10. What excursions did you go on?
We went on two excursions. The first was scuba diving. What an amazing experience. The hotel provides an activities desk that works with local companies for excursions. Several scuba diving companies on the island exist. We used Top Dive. Nice equipment, excellent staff, and great package options. The packages include options for one-time beginner’s dive, two tank dives for experienced divers and the possibility to earn scuba certifications. We did the beginners dive. The two of us went down about 20 feet with an instructor for about half an hour. It was a wonderful experience that we would do again in an instant. Bora Bora is one of the premier dive locations in the world. We had one tourist in our group with more than 400 dives of experience and another with more than 200. We met several people who earned their certifications. The second excursion was parasailing. While more expensive than anywhere you will parasail in the US, the views were breathtaking. We went up about 300 meters and saw most of the island from a most unique perspective. Jenn parasailed once before in Florida. Josh had never parasailed. It was a thrilling experience, and getting an aerial view of the island was unexplainably beautiful.
11. Did you go on any excursions that you wouldn’t recommend or do again?
We probably would not do the parasailing excursion if we return. It was great the first time and highly recommended, but not necessary more than once.
12. What activities would you recommend or do again?
We enjoyed our activities. Parasailing, scuba diving, snorkeling, kayaking were all great. Josh enjoyed paddleboarding as well, but wasn’t as much of a pro at standing on the board like Jenn; however Jenn might need more lessons on how to turn the board around. Everything is great. We met other couples that did Jeep safaris, jet skiing and hiking that all loved their excursions.
13. I remember you telling me that you bought fish food ahead of time to bring with you. Why, and was it a good idea?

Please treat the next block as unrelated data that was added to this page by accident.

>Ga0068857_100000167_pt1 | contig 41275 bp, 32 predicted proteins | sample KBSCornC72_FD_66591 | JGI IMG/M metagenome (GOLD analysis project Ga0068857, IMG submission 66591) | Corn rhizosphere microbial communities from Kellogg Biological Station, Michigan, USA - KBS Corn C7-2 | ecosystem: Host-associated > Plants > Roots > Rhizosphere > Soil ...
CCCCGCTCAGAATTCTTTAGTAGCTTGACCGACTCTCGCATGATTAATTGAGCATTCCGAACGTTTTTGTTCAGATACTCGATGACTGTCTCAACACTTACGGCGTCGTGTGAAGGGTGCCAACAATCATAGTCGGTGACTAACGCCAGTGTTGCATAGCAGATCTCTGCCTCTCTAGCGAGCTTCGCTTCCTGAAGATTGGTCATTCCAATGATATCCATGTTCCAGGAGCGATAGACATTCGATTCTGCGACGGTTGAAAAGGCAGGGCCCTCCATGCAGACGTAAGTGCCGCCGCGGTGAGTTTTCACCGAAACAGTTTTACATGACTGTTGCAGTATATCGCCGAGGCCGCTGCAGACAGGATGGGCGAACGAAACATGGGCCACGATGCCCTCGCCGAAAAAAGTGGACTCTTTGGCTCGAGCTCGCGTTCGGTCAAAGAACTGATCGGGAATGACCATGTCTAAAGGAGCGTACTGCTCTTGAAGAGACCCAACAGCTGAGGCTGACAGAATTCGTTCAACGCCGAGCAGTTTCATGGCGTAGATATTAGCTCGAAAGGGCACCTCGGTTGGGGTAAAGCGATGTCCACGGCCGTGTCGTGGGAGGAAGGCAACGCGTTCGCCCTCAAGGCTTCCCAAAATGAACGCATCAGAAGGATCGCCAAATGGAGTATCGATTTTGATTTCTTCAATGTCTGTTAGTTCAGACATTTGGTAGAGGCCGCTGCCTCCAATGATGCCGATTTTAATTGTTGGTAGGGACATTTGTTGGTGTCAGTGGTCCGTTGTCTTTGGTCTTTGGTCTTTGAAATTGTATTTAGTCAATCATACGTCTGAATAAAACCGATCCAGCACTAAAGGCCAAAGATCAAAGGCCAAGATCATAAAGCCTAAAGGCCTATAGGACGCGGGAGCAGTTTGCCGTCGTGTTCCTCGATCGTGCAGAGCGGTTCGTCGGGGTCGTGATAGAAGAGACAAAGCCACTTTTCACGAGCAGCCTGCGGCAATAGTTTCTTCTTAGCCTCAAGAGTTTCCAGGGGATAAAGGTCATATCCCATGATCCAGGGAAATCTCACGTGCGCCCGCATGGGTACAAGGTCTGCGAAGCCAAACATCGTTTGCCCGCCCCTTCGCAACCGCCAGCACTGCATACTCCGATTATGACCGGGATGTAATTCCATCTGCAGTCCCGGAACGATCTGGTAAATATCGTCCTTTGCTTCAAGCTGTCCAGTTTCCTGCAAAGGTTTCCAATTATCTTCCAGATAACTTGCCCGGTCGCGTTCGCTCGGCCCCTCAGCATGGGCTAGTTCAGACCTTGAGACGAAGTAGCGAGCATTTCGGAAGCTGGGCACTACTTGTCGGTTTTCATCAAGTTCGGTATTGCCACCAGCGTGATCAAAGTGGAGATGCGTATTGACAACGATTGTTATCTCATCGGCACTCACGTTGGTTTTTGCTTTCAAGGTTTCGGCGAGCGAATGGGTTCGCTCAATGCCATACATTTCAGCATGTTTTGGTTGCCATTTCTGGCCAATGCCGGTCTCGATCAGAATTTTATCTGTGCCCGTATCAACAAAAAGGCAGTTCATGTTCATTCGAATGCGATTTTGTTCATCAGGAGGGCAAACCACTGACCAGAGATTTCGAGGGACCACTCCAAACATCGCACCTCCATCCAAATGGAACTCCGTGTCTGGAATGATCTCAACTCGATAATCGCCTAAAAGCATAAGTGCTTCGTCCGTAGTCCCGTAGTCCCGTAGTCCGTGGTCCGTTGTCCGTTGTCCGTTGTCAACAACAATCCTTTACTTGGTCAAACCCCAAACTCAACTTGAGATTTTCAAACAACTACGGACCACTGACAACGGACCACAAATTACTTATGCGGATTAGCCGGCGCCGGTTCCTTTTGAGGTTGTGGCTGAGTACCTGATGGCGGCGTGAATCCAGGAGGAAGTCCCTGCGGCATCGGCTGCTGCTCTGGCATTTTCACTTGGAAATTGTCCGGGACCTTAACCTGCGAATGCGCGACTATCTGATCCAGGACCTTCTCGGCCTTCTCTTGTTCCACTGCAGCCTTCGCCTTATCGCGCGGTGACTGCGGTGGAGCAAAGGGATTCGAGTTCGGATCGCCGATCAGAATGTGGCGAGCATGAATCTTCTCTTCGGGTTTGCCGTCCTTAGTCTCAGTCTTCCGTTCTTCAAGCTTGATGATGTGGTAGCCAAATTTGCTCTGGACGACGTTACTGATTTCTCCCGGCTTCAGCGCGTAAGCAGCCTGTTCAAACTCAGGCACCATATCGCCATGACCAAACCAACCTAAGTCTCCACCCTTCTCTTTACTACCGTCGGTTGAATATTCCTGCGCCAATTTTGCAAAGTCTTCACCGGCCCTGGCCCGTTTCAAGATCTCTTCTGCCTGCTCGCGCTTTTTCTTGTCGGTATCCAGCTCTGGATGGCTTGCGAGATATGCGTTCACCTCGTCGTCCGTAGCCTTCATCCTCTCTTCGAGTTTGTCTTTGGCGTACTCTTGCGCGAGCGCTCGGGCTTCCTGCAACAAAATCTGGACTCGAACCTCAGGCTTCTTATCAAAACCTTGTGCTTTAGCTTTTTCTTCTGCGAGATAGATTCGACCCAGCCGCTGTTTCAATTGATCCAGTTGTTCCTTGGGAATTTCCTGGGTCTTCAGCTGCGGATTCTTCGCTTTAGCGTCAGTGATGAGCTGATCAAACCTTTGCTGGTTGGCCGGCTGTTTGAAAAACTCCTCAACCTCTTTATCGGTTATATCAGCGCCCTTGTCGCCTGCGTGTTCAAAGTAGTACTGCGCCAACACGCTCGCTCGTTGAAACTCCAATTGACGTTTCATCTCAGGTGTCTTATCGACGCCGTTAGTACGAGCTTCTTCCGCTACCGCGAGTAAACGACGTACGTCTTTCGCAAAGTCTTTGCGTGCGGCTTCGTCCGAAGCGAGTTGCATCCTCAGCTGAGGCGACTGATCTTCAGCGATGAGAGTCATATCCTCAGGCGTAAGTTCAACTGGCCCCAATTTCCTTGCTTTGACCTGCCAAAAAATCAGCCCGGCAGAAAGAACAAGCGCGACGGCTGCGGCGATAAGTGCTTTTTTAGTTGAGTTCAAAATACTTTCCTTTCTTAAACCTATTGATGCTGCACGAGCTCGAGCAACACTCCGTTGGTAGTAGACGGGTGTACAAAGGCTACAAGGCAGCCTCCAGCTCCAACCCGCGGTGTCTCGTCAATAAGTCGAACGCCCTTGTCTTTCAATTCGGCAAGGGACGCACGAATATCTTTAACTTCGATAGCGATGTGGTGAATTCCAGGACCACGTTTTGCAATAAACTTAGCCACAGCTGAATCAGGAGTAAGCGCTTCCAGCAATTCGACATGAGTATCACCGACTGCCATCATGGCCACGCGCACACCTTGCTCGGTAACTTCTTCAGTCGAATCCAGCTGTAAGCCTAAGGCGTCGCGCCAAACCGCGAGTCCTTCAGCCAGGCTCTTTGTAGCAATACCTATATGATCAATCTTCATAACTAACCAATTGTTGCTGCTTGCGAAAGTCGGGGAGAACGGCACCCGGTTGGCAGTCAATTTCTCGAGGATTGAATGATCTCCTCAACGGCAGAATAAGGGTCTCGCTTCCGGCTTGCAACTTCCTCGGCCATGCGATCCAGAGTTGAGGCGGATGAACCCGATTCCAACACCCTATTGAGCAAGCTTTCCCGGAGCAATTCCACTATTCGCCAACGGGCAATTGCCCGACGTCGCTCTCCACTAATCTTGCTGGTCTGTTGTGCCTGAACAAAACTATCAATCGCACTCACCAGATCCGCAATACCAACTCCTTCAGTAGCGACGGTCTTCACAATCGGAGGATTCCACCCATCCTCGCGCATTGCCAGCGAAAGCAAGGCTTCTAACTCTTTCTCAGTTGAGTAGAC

Bringing the fish food was an excellent idea especially while we were in the overwater bungalow. Pearl Beach has one large coral nursery in the middle of the overwater bungalows and a small coral reef under each of its 50 overwater bungalows. Since its inception in 1998, the main nursery is well maintained and can be snorkeled anytime. The coffee table in the bungalow is glass in order to see your personal coral reef. Anytime we could take off the tabletop and feed the fish. When we would see a lot of fish on the reef, we could simply walk off our back deck and snorkel under our bungalow. We would feed the fish, which would cause even more to come to our reef. Bora Bora has over 75 species of topical fish. It was great to look through the floor to a beautiful array of colors and fish.
14. Describe the resort itself.
It is a wonderful mix of soft white sand beaches and beautiful flowered gardens. The professional landscaping is perfectly maintained. Two of the main restaurants surround a large pool in the center of the resort. Pretty much wherever you are on the property, you can see the bungalows and Mount Otemanu. The resort has a great mix of modern and French Polynesian flare. The staff wore authentic Polynesian dresses that add to the topical culture vibe. Our pictures can best describe the area, but like any picture, it cannot express the true beauty of Bora Bora.
15. Tell me about the other guests. Where they primarily young couples, middle-aged couples, or families with children or teens?
Primarily young European couples at our resort. Several middle-aged American couples. In the duration of our stay, we saw only one child on our final day. It is a place to enjoy lots of R&R as a couple. While we meet some wonderful people, it isn’t somewhere to party and meet lots of other couples like at a Sandals. Nightlife is minimal. Perfect for us on this vacation! We wanted it to be just us in pure paradise. By golly, that’s what we got and loved it!
16. Did the language barrier affect your trip or overall Bora Bora vacations in any way?
We expected a little language barrier, but it became an issue a few times with the staff. They are extremely helpful and nice, but we needed to repeat ourselves and clarify our statements before the intent was properly conveyed.
17. What was the single best aspect of your trip?
It is the epitome of raw beauty and tranquility. Jenn’s vote is the perfect weather. Josh’s vote is the picturesque water. We give two thumbs way up for Bora Bora vacations.
18. Obviously this vacation had a fairly hefty price tag? What it worth it, and would you recommend this trip to others?
Yup, you can say hefty price tag for sure! Given being apart for the last 9 months, we felt like spoiling ourselves. Absolutely the vacation was worth it. Jenn has always dreamed of visiting Bora Bora and staying on an overwater bungalow. Just be prepared for the prices. The best way we can describe the price is take the price you would spend on goods in the US and double it.